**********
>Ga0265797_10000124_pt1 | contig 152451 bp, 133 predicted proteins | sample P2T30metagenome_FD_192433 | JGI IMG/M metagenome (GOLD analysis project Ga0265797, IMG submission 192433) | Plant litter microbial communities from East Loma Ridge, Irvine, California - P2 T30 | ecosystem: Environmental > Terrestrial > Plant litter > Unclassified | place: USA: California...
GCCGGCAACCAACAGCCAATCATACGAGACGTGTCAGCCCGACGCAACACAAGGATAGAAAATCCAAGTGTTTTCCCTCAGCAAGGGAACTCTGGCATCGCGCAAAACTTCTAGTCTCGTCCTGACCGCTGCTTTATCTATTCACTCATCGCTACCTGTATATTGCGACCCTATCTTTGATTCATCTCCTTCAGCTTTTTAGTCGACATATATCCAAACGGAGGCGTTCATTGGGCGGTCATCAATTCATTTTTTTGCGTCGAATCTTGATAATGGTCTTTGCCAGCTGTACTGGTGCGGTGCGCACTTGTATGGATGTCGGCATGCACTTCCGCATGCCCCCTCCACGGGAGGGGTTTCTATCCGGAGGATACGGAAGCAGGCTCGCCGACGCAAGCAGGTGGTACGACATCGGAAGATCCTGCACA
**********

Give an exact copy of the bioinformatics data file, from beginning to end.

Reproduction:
>Ga0265797_10000124_pt1 | contig 152451 bp, 133 predicted proteins | sample P2T30metagenome_FD_192433 | JGI IMG/M metagenome (GOLD analysis project Ga0265797, IMG submission 192433) | Plant litter microbial communities from East Loma Ridge, Irvine, California - P2 T30 | ecosystem: Environmental > Terrestrial > Plant litter > Unclassified | place: USA: California...
GCCGGCAACCAACAGCCAATCATACGAGACGTGTCAGCCCGACGCAACACAAGGATAGAAAATCCAAGTGTTTTCCCTCAGCAAGGGAACTCTGGCATCGCGCAAAACTTCTAGTCTCGTCCTGACCGCTGCTTTATCTATTCACTCATCGCTACCTGTATATTGCGACCCTATCTTTGATTCATCTCCTTCAGCTTTTTAGTCGACATATATCCAAACGGAGGCGTTCATTGGGCGGTCATCAATTCATTTTTTTGCGTCGAATCTTGATAATGGTCTTTGCCAGCTGTACTGGTGCGGTGCGCACTTGTATGGATGTCGGCATGCACTTCCGCATGCCCCCTCCACGGGAGGGGTTTCTATCCGGAGGATACGGAAGCAGGCTCGCCGACGCAAGCAGGTGGTACGACATCGGAAGATCCTGCACA